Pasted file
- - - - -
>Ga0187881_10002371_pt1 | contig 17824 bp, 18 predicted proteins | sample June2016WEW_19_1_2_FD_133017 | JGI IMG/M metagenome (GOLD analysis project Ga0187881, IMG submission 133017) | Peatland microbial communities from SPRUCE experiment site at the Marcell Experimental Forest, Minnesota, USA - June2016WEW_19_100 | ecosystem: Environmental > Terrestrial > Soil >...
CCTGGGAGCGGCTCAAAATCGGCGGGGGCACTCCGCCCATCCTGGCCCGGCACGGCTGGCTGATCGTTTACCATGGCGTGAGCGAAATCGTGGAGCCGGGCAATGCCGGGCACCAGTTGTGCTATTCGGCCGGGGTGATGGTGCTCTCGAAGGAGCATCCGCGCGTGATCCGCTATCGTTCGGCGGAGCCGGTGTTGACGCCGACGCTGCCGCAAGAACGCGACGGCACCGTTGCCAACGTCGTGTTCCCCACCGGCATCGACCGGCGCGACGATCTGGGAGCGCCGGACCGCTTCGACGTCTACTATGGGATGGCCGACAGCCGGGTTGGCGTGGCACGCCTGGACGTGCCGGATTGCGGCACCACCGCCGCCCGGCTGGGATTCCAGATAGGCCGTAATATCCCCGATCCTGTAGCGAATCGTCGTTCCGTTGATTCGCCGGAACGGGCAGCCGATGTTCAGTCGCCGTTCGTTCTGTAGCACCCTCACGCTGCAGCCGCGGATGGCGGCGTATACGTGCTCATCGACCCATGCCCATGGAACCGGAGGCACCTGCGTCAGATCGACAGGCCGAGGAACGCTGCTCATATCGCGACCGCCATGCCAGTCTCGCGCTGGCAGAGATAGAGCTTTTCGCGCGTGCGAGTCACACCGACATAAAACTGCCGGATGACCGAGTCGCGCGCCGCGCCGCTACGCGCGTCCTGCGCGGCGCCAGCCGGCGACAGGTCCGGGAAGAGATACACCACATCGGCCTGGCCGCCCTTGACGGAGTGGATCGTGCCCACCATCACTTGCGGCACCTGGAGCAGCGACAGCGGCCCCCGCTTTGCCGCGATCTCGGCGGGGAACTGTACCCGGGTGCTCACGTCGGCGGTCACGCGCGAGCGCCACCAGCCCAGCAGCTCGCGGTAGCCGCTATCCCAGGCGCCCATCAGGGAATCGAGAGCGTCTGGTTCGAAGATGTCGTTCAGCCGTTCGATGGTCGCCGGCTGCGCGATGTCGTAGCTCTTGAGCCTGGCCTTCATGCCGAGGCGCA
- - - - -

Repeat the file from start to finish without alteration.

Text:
>Ga0187881_10002371_pt1 | contig 17824 bp, 18 predicted proteins | sample June2016WEW_19_1_2_FD_133017 | JGI IMG/M metagenome (GOLD analysis project Ga0187881, IMG submission 133017) | Peatland microbial communities from SPRUCE experiment site at the Marcell Experimental Forest, Minnesota, USA - June2016WEW_19_100 | ecosystem: Environmental > Terrestrial > Soil >...
CCTGGGAGCGGCTCAAAATCGGCGGGGGCACTCCGCCCATCCTGGCCCGGCACGGCTGGCTGATCGTTTACCATGGCGTGAGCGAAATCGTGGAGCCGGGCAATGCCGGGCACCAGTTGTGCTATTCGGCCGGGGTGATGGTGCTCTCGAAGGAGCATCCGCGCGTGATCCGCTATCGTTCGGCGGAGCCGGTGTTGACGCCGACGCTGCCGCAAGAACGCGACGGCACCGTTGCCAACGTCGTGTTCCCCACCGGCATCGACCGGCGCGACGATCTGGGAGCGCCGGACCGCTTCGACGTCTACTATGGGATGGCCGACAGCCGGGTTGGCGTGGCACGCCTGGACGTGCCGGATTGCGGCACCACCGCCGCCCGGCTGGGATTCCAGATAGGCCGTAATATCCCCGATCCTGTAGCGAATCGTCGTTCCGTTGATTCGCCGGAACGGGCAGCCGATGTTCAGTCGCCGTTCGTTCTGTAGCACCCTCACGCTGCAGCCGCGGATGGCGGCGTATACGTGCTCATCGACCCATGCCCATGGAACCGGAGGCACCTGCGTCAGATCGACAGGCCGAGGAACGCTGCTCATATCGCGACCGCCATGCCAGTCTCGCGCTGGCAGAGATAGAGCTTTTCGCGCGTGCGAGTCACACCGACATAAAACTGCCGGATGACCGAGTCGCGCGCCGCGCCGCTACGCGCGTCCTGCGCGGCGCCAGCCGGCGACAGGTCCGGGAAGAGATACACCACATCGGCCTGGCCGCCCTTGACGGAGTGGATCGTGCCCACCATCACTTGCGGCACCTGGAGCAGCGACAGCGGCCCCCGCTTTGCCGCGATCTCGGCGGGGAACTGTACCCGGGTGCTCACGTCGGCGGTCACGCGCGAGCGCCACCAGCCCAGCAGCTCGCGGTAGCCGCTATCCCAGGCGCCCATCAGGGAATCGAGAGCGTCTGGTTCGAAGATGTCGTTCAGCCGTTCGATGGTCGCCGGCTGCGCGATGTCGTAGCTCTTGAGCCTGGCCTTCATGCCGAGGCGCA